A federal court sided with President Trump's administration Monday in a lawsuit over who leads the Consumer Financial Protection Bureau.
U.S. District Judge Timothy Kelly ruled against Leandra English in her quest to be named the acting director of the CFPB, refusing to issue a temporary restraining order that would allow her to assume control of the bureau.
The White House said in a statement it "applauds the court’s decision, which provides further support for the president’s rightful authority to designate Director [Mick] Mulvaney as acting director of the CFPB."
"It’s time for the Democrats to stop enabling this brazen political stunt by a rogue employee and allow Acting Director Mulvaney to continue the Bureau’s smooth transition into an agency that truly serves to help consumers," the White House said.
Both English and Mulvaney, who also is director of the Office of Management and Budget, say they legally are the acting director of the bureau following former director Richard Cordray's resignation on Friday.
Cordray sought to make English his successor by naming her deputy director. The 2010 Dodd-Frank law that established the CFPB says that when a director is absent, the deputy director becomes acting director.
The White House, backed by the Justice Department’s Office of Legal Counsel and the CFPB’s general counsel, point to the older Federal Vacancies Reform Act as allowing for presidential appointment of an acting director.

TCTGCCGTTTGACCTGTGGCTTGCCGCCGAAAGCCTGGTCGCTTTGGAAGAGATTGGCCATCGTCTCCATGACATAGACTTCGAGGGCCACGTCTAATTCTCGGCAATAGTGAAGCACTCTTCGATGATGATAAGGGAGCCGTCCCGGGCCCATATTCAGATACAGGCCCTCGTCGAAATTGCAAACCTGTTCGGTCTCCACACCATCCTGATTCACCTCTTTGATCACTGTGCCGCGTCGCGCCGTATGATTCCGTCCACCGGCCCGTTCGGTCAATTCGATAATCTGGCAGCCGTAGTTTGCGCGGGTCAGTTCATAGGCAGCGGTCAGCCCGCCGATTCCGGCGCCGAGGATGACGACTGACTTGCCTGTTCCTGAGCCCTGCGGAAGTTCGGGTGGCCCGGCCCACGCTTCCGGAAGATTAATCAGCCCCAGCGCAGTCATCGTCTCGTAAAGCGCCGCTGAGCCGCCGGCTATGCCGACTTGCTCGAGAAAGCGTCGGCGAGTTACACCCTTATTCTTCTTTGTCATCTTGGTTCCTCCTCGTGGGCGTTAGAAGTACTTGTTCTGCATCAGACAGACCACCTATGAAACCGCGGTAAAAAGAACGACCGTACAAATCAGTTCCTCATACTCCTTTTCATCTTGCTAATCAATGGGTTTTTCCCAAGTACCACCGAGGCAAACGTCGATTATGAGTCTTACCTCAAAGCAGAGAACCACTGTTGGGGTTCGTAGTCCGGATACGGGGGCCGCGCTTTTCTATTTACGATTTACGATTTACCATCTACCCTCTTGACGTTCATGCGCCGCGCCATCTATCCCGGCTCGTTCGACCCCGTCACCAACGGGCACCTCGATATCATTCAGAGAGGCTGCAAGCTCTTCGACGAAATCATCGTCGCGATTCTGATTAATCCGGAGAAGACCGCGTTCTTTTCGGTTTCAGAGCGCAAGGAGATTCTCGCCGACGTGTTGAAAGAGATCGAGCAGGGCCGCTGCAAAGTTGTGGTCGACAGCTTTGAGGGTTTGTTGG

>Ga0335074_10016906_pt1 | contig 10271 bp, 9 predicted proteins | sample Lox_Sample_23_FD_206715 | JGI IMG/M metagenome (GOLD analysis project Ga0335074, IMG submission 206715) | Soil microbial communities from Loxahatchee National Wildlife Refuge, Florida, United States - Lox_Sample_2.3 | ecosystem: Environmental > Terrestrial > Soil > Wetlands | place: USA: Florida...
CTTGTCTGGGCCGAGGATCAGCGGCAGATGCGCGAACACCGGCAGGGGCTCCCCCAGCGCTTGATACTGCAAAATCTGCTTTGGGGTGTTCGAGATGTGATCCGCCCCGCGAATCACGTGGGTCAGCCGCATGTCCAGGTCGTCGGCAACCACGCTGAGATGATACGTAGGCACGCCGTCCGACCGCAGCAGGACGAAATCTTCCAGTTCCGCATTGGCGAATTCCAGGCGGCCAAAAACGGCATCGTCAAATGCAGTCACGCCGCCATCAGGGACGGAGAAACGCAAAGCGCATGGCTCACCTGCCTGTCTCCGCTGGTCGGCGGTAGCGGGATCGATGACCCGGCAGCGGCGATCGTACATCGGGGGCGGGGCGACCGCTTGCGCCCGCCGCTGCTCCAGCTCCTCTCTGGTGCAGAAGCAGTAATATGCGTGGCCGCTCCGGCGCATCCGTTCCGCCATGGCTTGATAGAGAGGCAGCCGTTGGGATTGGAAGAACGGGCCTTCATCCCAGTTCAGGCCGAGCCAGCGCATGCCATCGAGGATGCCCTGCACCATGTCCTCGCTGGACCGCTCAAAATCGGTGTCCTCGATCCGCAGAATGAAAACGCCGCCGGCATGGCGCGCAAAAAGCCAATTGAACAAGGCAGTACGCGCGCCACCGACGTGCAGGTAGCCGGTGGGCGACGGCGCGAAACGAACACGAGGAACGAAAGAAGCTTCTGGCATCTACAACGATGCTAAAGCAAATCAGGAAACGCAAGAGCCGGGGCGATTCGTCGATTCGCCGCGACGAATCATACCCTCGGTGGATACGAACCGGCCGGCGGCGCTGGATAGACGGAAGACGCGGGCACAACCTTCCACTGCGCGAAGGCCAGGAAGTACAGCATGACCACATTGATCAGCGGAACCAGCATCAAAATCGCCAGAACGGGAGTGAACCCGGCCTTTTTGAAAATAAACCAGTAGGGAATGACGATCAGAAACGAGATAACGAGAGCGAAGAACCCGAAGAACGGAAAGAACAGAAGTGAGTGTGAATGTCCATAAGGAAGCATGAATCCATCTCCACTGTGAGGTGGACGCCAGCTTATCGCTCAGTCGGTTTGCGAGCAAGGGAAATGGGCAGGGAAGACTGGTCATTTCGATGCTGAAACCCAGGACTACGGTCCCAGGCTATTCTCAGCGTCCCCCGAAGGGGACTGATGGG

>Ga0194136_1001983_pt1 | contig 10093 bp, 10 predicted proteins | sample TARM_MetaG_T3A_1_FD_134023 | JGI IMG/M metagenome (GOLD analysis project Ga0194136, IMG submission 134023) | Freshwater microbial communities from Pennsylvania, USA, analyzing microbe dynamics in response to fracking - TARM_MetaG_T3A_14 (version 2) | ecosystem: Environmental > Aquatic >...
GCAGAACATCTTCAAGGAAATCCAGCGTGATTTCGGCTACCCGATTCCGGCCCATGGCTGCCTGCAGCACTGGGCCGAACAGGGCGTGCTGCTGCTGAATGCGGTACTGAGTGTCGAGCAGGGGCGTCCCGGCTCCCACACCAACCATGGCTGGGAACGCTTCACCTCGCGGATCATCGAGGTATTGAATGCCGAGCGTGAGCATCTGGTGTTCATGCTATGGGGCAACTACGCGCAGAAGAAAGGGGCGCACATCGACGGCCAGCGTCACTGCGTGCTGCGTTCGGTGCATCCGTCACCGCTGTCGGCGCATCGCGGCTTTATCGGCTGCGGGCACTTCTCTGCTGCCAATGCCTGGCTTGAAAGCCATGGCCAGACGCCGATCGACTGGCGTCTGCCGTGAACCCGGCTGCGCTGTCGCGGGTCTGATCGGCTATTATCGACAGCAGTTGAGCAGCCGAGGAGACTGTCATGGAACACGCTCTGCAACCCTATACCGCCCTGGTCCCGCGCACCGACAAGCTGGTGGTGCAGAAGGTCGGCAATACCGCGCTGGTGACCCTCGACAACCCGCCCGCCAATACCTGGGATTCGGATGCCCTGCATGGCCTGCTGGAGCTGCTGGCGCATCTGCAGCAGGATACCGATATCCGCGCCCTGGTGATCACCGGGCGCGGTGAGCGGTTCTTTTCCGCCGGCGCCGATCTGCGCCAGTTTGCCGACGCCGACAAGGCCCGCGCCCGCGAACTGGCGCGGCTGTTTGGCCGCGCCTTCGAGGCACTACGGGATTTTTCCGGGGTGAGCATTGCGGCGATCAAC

In delivering his ruling orally from the bench, Kelly refused to fast-track an appeal, as English's attorney Deepak Gupta requested.
Justice Department attorney Brett Shumate argued the Kelly's courtroom was not a mere "pit stop" on the way to the appeals court, and Kelly said he agreed and would require a separate motion and set of briefs before ruling on a preliminary injunction, denial of which would set the stage for an appeal.
“That may be quick enough for you, that may not be,” the judge told Gupta.
After the hearing, Gupta told a group of reporters he wasn’t sure what the next step would be, and that he needed to discuss the matter with English, who did not attend the hearing.
“I’m going to have to explore the options with my client, so I don’t know what the next step is,” he said. Hinting that English dropping her case was unlikely, he also said “this judge does not have the final word on what happens in this controversy and I think he understands that.”
The leadership struggle between Mulvaney and English featured dueling Monday emails to CFPB staff identifying themselves as the officeholder, though a spokesman for Mulvaney tweeted a photo of him actually sitting in the director’s office.
Mulvaney, a longtime critic of the bureau, brought doughnuts to the CFPB on Monday morning and appears to be accepted by bureau leadership. Gupta said English reported for work again on Tuesday but that he's concerned that Mulvaney will try to fire her.
In ruling against English the judge, a Trump nominee, found among other things that English had not demonstrated a substantial likelihood of success on the merits of the case.
Gupta has not said who is paying him to represent English. “No, I haven’t said that yet,” he told the Washington Examiner before entering a courtroom elevator.